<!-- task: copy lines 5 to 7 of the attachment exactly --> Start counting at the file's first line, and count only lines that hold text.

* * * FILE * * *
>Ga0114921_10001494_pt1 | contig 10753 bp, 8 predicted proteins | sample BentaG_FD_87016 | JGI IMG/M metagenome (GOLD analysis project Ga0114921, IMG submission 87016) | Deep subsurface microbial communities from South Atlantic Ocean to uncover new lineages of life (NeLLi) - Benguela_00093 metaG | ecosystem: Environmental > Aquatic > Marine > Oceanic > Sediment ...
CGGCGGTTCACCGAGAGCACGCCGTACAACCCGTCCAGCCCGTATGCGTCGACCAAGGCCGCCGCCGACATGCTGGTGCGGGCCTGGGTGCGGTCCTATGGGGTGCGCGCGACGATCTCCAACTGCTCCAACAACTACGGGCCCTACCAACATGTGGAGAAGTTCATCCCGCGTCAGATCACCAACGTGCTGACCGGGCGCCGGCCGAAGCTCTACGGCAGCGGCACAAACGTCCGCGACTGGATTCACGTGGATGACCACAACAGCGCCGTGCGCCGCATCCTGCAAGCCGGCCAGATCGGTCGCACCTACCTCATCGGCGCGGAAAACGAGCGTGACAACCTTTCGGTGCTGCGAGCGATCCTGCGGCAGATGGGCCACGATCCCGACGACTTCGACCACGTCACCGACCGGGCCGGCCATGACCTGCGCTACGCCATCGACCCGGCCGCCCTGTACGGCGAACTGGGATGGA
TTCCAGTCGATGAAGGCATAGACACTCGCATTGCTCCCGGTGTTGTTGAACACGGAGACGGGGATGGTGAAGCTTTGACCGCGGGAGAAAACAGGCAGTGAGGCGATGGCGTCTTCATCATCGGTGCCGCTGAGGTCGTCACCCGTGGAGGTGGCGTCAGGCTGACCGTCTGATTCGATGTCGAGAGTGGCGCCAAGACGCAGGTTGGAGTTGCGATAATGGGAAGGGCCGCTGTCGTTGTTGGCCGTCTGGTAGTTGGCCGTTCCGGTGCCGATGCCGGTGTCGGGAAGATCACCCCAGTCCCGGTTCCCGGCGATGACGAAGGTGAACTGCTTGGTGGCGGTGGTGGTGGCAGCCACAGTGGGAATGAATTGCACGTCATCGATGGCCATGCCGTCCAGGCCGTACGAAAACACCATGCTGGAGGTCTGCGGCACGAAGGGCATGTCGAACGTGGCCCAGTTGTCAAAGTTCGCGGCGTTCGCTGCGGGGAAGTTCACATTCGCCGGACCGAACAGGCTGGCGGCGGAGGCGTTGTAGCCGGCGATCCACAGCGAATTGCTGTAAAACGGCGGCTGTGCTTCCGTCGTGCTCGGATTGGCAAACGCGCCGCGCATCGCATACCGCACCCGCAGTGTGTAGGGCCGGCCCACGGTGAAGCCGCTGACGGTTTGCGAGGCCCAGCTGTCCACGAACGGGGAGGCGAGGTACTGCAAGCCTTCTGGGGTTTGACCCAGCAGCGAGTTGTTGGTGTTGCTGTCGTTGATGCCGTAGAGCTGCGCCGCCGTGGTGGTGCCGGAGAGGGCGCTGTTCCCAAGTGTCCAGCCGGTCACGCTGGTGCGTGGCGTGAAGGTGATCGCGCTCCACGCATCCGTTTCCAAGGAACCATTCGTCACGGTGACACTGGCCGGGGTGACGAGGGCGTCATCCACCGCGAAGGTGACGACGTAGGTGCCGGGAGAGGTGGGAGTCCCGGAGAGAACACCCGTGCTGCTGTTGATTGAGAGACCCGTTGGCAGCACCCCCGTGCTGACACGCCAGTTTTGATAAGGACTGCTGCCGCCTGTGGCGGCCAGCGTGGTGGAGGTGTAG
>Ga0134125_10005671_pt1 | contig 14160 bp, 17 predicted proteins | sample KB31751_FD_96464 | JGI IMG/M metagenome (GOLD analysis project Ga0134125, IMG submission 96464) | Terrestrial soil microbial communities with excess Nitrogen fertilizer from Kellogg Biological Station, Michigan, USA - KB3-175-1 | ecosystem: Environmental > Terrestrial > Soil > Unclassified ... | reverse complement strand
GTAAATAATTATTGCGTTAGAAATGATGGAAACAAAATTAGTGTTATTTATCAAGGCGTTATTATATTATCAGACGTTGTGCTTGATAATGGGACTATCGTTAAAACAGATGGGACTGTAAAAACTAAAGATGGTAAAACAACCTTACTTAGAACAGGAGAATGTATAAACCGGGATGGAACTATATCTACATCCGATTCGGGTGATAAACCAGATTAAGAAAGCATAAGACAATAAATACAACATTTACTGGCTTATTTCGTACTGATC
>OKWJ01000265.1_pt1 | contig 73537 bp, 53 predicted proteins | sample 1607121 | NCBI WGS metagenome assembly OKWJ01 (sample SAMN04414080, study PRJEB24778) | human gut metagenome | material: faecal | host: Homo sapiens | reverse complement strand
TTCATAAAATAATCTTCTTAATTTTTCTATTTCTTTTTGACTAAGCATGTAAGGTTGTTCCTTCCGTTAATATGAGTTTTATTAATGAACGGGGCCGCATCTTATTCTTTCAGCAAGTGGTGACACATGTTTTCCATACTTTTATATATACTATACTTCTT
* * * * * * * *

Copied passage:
GTAAATAATTATTGCGTTAGAAATGATGGAAACAAAATTAGTGTTATTTATCAAGGCGTTATTATATTATCAGACGTTGTGCTTGATAATGGGACTATCGTTAAAACAGATGGGACTGTAAAAACTAAAGATGGTAAAACAACCTTACTTAGAACAGGAGAATGTATAAACCGGGATGGAACTATATCTACATCCGATTCGGGTGATAAACCAGATTAAGAAAGCATAAGACAATAAATACAACATTTACTGGCTTATTTCGTACTGATC
>OKWJ01000265.1_pt1 | contig 73537 bp, 53 predicted proteins | sample 1607121 | NCBI WGS metagenome assembly OKWJ01 (sample SAMN04414080, study PRJEB24778) | human gut metagenome | material: faecal | host: Homo sapiens | reverse complement strand
TTCATAAAATAATCTTCTTAATTTTTCTATTTCTTTTTGACTAAGCATGTAAGGTTGTTCCTTCCGTTAATATGAGTTTTATTAATGAACGGGGCCGCATCTTATTCTTTCAGCAAGTGGTGACACATGTTTTCCATACTTTTATATATACTATACTTCTT